Rebecca Jesson – equal education. This 10 minute RNZ National interview from 11 June 2016 describes recent successes of the Manaiakalani programme. Children’s writing, in particular, is improving at accelerated rates under the Manaiakalani digital framework. Dr Rebecca Jesson is a Senior Lecturer and Researcher (Auckland University’s School of Curriculum and Pedagogy and the Woolf Fisher Research Centre). Manaiakalani comprises thirteen (mostly decile one) schools in Auckland’s Glen Innes, Panmure and Point England, where students do the large part of their school work on digital devices. The idea is to give students equal access to information regardless of their socio-economic background, raise their expectations of success and prepare them for a digital future (RNZ 2016).
Read the Full Report by Dr Rebecca Jesson (Manaiakalani Whānau Capability Building and Classroom Instruction, 2015)
Education for Māori
Education for Māori: Relationships between schools and whānau – This report brings together information about relationships between families and schools. It gives examples of practices that build effective relationships and highlights the importance for Māori to know who the people behind the school gate are, as well as what those people do. Whānau, primary, and secondary schools were surveyed to find out what they thought about their relationships.
Author: Report for the controller and auditor-general Tumuaki o te Mana Aratoke
Future focused learning in connected communities
Report May 2014
By the 21st Century Learning Reference Group: http://www.education.govt.nz/assets/Documents/Ministry/Initiatives/FutureFocusedLearning30May2014.pdf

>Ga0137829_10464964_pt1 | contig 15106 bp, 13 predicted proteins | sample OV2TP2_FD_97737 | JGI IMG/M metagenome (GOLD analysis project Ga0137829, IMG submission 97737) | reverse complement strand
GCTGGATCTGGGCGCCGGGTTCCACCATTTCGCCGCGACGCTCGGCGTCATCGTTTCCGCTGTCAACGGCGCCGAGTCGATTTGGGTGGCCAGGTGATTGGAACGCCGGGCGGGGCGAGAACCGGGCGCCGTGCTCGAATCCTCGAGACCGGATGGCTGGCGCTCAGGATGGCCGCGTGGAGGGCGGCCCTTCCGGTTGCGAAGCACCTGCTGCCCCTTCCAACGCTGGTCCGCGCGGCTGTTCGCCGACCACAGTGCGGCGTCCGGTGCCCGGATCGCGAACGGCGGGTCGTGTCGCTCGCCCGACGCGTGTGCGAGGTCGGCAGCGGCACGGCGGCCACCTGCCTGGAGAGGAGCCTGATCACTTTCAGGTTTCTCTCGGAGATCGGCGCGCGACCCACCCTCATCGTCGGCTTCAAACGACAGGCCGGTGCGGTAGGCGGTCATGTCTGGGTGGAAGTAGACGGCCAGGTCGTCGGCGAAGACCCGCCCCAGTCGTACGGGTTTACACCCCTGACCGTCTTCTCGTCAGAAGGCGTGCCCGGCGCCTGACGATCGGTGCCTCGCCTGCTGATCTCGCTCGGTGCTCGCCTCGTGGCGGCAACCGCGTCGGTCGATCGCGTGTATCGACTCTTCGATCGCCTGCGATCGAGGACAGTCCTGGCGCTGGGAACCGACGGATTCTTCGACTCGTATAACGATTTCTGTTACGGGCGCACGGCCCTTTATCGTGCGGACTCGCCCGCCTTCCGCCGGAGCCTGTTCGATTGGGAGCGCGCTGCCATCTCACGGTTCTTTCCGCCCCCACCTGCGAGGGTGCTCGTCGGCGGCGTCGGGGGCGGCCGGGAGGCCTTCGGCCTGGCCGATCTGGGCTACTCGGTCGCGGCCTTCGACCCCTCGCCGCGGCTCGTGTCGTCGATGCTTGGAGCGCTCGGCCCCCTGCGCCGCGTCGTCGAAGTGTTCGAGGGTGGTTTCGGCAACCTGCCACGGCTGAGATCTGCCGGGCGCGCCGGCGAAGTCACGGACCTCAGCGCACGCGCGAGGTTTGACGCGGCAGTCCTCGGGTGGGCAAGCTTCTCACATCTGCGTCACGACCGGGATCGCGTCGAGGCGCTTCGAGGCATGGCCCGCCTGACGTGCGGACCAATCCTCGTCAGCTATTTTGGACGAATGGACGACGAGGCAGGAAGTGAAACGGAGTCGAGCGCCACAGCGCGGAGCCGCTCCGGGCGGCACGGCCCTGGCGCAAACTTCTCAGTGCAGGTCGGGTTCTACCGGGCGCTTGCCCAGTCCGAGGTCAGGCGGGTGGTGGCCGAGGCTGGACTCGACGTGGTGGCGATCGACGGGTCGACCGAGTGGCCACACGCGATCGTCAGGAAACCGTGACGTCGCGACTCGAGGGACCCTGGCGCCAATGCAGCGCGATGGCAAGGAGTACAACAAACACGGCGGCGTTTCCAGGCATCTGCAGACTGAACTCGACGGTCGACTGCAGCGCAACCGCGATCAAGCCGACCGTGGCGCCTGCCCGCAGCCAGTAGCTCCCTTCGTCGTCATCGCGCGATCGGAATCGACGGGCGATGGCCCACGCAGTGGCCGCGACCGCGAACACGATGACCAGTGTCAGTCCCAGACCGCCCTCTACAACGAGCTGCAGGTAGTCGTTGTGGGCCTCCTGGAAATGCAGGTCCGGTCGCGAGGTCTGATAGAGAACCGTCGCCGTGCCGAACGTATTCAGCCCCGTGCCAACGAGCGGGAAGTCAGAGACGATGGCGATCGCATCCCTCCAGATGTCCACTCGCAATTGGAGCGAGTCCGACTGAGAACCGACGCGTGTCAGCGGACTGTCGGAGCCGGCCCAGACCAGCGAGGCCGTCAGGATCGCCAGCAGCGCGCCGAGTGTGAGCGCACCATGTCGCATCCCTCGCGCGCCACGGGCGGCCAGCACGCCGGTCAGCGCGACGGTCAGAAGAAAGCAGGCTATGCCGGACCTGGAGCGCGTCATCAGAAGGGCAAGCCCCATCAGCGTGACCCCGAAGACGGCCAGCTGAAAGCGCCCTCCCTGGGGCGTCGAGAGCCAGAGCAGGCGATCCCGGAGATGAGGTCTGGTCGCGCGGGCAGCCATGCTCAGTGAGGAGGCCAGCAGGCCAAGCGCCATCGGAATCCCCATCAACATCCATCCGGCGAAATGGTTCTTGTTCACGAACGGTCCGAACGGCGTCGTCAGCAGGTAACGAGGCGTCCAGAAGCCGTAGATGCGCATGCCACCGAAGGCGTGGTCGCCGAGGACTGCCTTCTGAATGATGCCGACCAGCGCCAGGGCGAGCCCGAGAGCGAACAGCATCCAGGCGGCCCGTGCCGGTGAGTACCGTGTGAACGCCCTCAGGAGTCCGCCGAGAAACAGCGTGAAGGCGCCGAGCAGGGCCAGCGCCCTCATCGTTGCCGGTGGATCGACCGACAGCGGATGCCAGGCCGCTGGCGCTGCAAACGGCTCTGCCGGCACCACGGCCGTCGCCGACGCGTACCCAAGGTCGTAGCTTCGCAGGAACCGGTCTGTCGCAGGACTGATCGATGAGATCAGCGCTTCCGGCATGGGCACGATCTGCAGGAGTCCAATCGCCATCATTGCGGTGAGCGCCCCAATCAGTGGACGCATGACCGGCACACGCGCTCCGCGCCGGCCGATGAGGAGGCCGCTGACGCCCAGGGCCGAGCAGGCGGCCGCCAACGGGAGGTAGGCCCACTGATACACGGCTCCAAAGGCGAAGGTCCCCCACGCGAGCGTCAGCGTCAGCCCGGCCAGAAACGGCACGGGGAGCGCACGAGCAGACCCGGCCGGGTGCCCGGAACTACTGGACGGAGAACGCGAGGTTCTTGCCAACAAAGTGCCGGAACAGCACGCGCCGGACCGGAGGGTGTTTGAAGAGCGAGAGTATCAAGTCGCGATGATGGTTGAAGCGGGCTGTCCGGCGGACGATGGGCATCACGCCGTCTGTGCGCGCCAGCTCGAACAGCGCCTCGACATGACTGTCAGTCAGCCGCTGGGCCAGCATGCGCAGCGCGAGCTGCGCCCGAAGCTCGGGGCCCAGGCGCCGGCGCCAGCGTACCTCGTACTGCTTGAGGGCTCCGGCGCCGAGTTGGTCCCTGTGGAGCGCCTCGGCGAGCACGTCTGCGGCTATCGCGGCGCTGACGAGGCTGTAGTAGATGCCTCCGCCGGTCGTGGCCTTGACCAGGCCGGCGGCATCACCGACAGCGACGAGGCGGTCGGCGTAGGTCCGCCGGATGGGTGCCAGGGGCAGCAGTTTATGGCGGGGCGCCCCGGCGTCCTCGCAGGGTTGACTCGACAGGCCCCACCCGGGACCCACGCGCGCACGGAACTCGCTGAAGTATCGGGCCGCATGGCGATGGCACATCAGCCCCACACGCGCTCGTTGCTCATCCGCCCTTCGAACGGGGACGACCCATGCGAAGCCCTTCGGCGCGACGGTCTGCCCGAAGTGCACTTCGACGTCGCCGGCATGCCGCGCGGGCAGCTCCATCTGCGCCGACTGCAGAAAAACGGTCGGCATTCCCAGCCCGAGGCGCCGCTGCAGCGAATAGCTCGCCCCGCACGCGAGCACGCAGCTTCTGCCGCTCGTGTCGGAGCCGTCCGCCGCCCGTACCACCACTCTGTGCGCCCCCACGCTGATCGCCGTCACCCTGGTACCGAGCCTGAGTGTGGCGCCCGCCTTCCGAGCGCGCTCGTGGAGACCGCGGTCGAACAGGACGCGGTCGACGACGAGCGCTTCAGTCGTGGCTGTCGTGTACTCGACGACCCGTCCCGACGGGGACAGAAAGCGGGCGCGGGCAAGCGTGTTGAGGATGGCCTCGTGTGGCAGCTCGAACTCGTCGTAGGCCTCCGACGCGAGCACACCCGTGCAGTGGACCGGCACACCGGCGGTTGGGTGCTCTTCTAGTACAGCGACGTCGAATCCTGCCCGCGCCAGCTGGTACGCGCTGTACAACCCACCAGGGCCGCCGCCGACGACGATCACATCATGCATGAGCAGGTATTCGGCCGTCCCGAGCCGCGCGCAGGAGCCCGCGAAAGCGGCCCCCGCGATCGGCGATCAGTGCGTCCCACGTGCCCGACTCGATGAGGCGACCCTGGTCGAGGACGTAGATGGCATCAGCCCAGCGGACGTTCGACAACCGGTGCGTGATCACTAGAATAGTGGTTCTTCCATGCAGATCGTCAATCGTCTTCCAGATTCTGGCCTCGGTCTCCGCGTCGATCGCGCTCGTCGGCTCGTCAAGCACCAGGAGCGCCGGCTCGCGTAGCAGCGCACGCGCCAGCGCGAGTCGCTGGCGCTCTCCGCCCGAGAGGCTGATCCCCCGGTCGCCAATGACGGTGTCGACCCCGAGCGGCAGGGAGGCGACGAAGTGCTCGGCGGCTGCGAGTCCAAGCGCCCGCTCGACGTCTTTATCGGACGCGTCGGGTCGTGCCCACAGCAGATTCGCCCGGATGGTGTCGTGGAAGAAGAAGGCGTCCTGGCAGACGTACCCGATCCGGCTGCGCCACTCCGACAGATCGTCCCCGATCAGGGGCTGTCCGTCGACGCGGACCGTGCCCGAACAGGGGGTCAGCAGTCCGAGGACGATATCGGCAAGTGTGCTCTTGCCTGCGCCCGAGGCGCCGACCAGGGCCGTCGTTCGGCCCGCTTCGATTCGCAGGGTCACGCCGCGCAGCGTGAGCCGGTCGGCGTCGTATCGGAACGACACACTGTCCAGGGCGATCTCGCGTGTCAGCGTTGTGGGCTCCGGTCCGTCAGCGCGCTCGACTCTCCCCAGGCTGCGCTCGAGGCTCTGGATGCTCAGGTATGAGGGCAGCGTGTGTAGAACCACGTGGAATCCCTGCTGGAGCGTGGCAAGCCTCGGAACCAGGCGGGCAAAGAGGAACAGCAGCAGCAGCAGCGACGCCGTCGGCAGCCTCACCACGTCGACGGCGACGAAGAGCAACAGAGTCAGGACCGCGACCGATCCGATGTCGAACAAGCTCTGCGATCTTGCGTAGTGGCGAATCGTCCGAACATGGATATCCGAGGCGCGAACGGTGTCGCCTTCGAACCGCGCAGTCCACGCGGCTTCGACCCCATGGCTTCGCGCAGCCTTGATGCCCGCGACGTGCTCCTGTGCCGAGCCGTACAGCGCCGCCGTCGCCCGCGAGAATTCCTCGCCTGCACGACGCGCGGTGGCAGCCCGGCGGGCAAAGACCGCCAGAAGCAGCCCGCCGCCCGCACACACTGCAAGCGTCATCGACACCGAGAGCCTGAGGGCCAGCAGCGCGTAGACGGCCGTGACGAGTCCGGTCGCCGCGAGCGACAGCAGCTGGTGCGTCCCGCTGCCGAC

Excerpt from the report...
Education is the powerhouse of modern societies. To prosper, grow and innovate, New Zealand needs highly-skilled people — people with increasingly sophisticated skills and digital competencies.
A vision for future-focused learning in connected communities
Every young New Zealander is a confident, connected, lifelong learner equipped to live a full and active life, and contribute to a thriving and prosperous economy.
Digital technologies support 21st century learning
The focus of this report is on transforming teaching and learning, enabled by technologies that are now widespread in our society. Digital technologies play an increasingly critical role in shaping and supporting an effective 21st century curriculum. Digital technologies change the way students learn, the way teachers teach, and where and when learning takes place. Increasingly, mobile devices equip students to take charge of their own learning in a context where learning occurs anywhere, anytime, and with access to a wealth of content and interactive tools. Digital technologies can excite and engage educators, students, their whānau and communities in learning. Learners need equitable access to digital opportunities We expect all learners to have an equitable opportunity to achieve education success. We expect education to equip them to: live harmoniously in an increasingly diverse society contribute to solving today’s complex social, economic and environmental problems pursue activities that promote their health and well-being…